- Clothing brand Gap launched a multimedia campaign to honor its logos throughout the decades that includes a new collection of apparel, song remix, film and TV commercial that will air during the Grammy Awards, according to a press release. The "Archive Reissue - Logo Remix" collection will be available online Jan. 27 and in stores on Jan. 29.
- The "Logo Remix" mixes music, acting, comedy and activism while featuring Grammy-nominated singer Sza and producer Metro Boomin, who created a hip hop remix of the '80s Thompson Twins song "Hold Me Now" for the campaign. The song will be available on music streaming sites starting Jan. 25, and the full film will hit social media and Gap's website on Jan. 28.
- An additional "Making Of" video is also available and features the film's cast sharing their ideas on what it means to "remix culture," while wearing pieces from the limited-edition collection.
Gap built its identity over the past few decades on diversity and culture with memorable TV spots featuring sparse backgrounds and large-scale dance numbers. As the brand has struggled of late with store closings and dips in sales, Gap has been returning its marketing strategy to its roots in an attempt to remind consumers of the brand's iconic place in Americana and lure them back with a nostalgia-heavy campaign.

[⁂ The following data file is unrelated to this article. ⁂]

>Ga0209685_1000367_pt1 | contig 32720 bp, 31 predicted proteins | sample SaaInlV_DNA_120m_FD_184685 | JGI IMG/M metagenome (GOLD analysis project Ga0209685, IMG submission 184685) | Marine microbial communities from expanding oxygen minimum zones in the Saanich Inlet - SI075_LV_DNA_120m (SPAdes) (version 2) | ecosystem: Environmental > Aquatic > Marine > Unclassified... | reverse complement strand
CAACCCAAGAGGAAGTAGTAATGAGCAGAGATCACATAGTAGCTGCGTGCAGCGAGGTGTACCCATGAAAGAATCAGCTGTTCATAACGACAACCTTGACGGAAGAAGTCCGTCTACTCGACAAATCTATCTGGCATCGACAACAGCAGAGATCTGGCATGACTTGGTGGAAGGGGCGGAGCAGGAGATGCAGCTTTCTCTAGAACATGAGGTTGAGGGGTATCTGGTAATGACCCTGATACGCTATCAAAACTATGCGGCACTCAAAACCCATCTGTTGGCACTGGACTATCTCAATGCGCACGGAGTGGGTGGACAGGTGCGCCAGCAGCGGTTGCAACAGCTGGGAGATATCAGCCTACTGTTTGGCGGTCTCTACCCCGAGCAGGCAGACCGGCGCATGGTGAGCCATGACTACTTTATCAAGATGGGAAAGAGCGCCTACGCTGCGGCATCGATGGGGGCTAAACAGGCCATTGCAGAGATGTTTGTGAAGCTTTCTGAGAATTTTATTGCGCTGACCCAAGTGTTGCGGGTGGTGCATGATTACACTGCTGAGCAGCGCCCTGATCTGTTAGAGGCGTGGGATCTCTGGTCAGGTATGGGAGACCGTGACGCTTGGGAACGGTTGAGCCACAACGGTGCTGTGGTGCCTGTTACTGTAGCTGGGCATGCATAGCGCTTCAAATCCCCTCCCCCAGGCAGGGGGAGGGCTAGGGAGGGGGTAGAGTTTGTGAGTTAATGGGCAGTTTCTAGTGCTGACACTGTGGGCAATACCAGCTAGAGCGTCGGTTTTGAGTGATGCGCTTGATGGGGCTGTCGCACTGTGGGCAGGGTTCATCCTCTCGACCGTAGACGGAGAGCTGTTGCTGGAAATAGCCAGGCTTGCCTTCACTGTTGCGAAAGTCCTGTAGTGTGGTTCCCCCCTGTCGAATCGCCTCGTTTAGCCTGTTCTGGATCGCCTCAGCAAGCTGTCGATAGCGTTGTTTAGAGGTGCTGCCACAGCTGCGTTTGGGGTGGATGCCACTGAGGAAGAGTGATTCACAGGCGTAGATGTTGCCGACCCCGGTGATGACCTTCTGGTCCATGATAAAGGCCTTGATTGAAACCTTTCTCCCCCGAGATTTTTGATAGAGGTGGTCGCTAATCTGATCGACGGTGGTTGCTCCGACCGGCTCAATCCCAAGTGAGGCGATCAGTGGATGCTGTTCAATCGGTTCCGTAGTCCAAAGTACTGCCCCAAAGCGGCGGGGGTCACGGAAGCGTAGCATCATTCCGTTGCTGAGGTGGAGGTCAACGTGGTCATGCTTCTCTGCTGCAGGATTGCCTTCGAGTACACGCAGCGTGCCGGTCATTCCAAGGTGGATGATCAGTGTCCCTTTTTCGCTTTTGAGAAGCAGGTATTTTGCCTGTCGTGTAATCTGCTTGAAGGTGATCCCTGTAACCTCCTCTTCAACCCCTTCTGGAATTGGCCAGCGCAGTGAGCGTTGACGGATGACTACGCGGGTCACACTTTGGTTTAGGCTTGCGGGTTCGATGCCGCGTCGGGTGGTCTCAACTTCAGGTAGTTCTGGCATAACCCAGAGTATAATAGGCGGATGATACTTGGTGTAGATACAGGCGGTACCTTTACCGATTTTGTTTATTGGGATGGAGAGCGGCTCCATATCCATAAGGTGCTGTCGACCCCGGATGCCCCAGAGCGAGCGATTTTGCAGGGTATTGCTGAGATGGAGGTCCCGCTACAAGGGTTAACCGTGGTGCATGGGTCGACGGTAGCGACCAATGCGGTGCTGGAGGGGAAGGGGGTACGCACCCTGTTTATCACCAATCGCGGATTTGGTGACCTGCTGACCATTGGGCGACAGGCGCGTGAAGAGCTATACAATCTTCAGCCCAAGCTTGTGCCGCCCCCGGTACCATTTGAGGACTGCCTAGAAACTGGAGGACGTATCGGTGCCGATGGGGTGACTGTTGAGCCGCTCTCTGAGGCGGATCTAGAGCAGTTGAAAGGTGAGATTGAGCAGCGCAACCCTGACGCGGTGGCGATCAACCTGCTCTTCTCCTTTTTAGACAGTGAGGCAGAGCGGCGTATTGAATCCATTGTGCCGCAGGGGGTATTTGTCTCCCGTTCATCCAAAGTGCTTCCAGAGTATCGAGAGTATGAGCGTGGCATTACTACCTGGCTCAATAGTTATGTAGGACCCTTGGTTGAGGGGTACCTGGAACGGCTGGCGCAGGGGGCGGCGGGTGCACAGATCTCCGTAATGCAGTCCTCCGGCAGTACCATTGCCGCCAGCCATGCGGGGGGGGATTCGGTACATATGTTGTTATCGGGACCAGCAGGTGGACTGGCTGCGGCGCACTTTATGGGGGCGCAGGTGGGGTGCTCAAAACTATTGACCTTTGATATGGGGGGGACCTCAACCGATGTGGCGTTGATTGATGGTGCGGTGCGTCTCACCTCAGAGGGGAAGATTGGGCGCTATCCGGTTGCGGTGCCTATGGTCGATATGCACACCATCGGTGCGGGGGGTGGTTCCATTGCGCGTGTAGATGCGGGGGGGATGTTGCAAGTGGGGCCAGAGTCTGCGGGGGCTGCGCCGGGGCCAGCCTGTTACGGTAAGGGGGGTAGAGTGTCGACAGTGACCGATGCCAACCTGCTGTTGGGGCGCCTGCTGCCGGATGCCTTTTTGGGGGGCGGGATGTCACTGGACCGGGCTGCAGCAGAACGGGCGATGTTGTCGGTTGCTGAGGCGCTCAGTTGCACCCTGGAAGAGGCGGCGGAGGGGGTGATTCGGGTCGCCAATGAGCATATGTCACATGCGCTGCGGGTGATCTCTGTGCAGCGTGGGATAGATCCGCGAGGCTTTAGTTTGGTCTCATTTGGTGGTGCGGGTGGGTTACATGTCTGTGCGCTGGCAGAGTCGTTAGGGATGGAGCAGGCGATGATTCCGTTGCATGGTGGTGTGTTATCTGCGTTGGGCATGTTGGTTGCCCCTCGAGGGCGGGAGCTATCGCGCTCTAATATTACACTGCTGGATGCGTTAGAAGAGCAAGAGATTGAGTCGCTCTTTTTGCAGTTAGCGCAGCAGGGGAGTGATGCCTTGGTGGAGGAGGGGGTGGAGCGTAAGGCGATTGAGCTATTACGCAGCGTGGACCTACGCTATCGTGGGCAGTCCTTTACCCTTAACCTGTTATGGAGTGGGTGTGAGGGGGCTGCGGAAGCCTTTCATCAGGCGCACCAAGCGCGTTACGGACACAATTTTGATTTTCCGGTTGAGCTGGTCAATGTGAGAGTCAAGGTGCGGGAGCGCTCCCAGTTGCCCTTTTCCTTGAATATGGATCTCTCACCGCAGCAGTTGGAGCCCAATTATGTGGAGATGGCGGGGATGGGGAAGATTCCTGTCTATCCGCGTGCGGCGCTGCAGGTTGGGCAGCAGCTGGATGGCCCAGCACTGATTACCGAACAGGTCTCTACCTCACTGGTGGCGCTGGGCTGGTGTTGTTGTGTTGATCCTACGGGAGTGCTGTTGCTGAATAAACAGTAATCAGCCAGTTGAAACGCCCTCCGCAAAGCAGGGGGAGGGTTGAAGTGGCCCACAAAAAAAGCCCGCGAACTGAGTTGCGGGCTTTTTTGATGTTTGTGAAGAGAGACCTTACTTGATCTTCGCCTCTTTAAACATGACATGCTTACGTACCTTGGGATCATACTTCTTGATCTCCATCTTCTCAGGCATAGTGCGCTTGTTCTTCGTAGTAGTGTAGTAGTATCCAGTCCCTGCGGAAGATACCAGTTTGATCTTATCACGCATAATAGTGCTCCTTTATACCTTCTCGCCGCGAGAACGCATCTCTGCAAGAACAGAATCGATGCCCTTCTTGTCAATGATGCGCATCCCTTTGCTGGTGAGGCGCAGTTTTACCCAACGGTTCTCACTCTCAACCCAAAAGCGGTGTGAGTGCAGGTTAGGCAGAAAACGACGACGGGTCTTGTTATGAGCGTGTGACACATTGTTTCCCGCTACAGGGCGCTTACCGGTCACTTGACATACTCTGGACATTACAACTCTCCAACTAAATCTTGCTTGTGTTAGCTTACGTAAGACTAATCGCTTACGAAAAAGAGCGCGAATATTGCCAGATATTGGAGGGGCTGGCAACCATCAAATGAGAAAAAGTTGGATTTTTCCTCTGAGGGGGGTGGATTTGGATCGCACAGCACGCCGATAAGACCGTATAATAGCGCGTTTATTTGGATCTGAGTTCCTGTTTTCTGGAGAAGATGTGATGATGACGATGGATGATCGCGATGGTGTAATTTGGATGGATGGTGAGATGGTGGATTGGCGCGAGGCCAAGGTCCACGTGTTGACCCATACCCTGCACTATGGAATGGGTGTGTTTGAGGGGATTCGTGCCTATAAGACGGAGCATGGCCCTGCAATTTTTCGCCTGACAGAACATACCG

Gap hopes to reach a wide audience with the "Logo Remix" campaign by tapping a variety of channels and media. Streaming of the campaign's original song and the film featuring global artists could appeal to consumers with its authenticity and inspiring message. The digital marketing elements and earlier online release of the clothing also signals that Gap is seeking to bolster its e-commerce strategy and generate some excitement ahead of the commercial and film release.
Last year, Gap made a similar play with its '90s Reissue Archive campaign, which included a line of merchandise and a "Generation Gap" film, referencing the brand's ads of the 1990s and featuring some of the children of the original ads' cast. Consumer and social interest in that campaign likely led the company to launch this year's version of the campaign.
Marketers are embracing video as a way to create higher-quality content and connect with consumers through storytelling. P&G's Head & Shoulders is featuring U.S. Olympic freeskier Gus Kenworthy in a video and social campaign in which the athlete shares his experiences of coming out as gay, and Mastercard just added music and storytelling elements to its #StartSomethingPriceless campaign for the Grammy Awards.